Club Q victims are memorialized by OSU’s queer community


Ashton Bisner

Master’s student in gender studies, G Koffink (any/all) helps to set up the memorial table on Nov. 21 in the SEC for those lost in the recent Colorado Springs shooting. The shooting occurred in Colorado Springs on Nov. 19-20, with five people being killed and 17 more injured.

Haley Stark, Reporter

In light of the shootings at Club Q in Colorado Springs last Saturday, Queers Studies, the Hattie Redmond Women and Gender Center and the Pride Center held a vigil in honor of the victims.

Gathered in the lobby of Oregon State University’s Student Experience Center, attendees mourned the loss of the five people who died in the shooting. Raymond Green Vance (he/him), 22; Kelly Loving (she/her), 40; Daniel Aston (he/him), 28; Derrick Rump (he/him), 38; and Ashley Paugh (she/her), 35; were all given spots on the altar, while a blank picture frame stood in to represent those injured in the attack.

Members of OSU’s queer community came forward to speak at the vigil, including Associated Professor of Women, Gender and Sexuality Studies Dr. Qwo-Li Driskill. Driskill, who grew up in rural Colorado, expressed in their remarks that tragedies like this are all too common for the queer community.

“Many of us who are LGBTQIA+ are very aware of the experiences of violence that happen towards us and our communities,” Driskill said. “And unfortunately, I think it is our responsibility to know how to hold grief when we experience it. A lot of us are quite experienced with it.” 

Finn Johnson, a transgender student pursuing a PHD in WGSS, grieved that two of his “trans kin” had been taken from the community during Transgender Awareness Week. According to him, this attack adds to the pile of struggles transgender people in America currently face.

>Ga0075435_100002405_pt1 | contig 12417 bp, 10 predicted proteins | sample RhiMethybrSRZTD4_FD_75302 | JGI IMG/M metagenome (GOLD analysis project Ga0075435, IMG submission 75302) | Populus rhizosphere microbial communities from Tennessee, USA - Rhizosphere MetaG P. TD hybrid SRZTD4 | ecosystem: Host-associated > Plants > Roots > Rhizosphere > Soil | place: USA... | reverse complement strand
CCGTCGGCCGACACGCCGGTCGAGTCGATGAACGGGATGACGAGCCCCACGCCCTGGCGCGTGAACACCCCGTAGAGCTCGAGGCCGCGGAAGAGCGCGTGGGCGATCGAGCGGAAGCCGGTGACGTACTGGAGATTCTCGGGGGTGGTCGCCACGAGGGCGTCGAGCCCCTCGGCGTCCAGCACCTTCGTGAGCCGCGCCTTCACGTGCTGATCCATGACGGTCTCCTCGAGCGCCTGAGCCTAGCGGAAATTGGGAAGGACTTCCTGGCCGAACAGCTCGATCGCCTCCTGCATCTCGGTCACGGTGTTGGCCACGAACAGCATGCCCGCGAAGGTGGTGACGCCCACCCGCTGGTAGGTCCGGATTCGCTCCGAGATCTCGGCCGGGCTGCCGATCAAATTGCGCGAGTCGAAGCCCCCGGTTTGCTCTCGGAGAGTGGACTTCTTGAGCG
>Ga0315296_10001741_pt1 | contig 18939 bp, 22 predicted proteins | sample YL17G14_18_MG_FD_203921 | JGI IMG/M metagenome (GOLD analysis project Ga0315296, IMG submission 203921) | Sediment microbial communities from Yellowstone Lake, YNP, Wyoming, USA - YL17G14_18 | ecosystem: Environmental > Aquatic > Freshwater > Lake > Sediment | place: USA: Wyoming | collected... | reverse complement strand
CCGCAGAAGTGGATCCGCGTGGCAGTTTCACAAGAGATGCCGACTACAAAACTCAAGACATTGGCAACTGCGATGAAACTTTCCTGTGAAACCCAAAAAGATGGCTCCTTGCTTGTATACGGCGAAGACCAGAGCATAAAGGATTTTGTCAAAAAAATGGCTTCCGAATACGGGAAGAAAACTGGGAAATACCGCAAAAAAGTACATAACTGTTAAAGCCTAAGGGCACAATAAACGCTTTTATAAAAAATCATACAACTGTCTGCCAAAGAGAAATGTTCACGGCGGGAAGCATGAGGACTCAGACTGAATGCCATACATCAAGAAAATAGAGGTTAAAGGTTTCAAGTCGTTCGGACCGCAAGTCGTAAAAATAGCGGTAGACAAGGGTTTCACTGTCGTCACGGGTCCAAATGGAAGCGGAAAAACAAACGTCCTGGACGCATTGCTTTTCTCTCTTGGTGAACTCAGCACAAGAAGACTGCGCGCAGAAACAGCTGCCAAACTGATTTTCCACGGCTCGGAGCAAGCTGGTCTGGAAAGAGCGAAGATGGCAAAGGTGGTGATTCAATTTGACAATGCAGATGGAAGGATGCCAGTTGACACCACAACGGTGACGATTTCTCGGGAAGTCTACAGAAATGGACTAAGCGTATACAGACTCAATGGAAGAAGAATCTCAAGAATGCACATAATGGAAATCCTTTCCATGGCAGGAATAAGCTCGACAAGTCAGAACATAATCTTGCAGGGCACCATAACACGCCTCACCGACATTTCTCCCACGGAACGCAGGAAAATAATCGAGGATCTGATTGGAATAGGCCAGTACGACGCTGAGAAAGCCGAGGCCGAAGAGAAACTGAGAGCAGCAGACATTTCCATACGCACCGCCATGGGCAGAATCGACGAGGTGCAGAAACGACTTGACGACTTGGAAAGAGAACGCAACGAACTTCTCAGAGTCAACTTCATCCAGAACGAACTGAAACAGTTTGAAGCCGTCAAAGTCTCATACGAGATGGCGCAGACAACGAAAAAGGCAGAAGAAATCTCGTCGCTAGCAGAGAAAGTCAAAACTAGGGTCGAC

“Right now there are 155 anti-trans bills being introduced in the United States legislature,” Johnson said. “Trans people are dying in unprecedented numbers. Police and state violence have reached a critical level. Trans folks are being denied the right to medical care, safe shelter, to play sports, to be out at school, to have healthcare paid for by the state, to have correct identification, the use of public restrooms, to hold professional licenses, to obtain a public education without discrimination. To live. To live. To live.”

According to the American Civil Liberties Union, as of Nov. 4 there are 55 active, signed or still bills in process that can or could affect trans individuals at the state and federal level. The exact number of anti-trans bills across the nation is unclear, due to the range of issues. 

Though it is a difficult time for the LGBTQ+ community, the speakers emphasized staying persistent during such tragedies. Cindy Konrad, director of OSU’s Pride Center, expressed the importance of events like the vigil and queer spaces in general.

“Our community spaces are sacred, and when we come together like this, we help each other cook or do homework or do those little things,” Konrad said. “These spaces are sacred. Our bodies are sacred.”

Dharma Mirza, a graduate student pursuing a master of arts in interdisciplinary studies in WGSS and ethnic studies, spoke about remaining spirited through difficult times.

“I think as queer and trans folks we’re taught to be afraid, we’re taught to take all the magic out of our experiences,” Mirza said. “I think that offering ceremonies is just one way that we can reinfuse the magic into our lives even when we’re grieving.” 

All of the speakers read poetry during the vigil, addressing both the ideas of grief and persistence expressed throughout.

Driskill read Audre Lorde’s “A Litany for Survival.” Mirza read “After the Orlando Shooting” by Juniper Cruz from Cruz’s larger collection, and “Halal If You Hear Me,” by Fatima’s Asghar and Safia Elhillo;  and Beyza Ozer’s “I’ve Watched Myself Die Twice This Week.” Konrad recited Danez Smith’s “Principles,” and Johnson read from Joshua Jennifer Espinoza’s “There Should Be Flowers. 

Driskill concluded the vigil with the singing of Holly Near’s “We Are a Gentle, Angry People,” a protest originally written in response to Harvey Milk’s assassination.

For those who wish to help out the families who lost loved ones in the Club Q shooting, the following article by The Denver Post provides links to various funds: 

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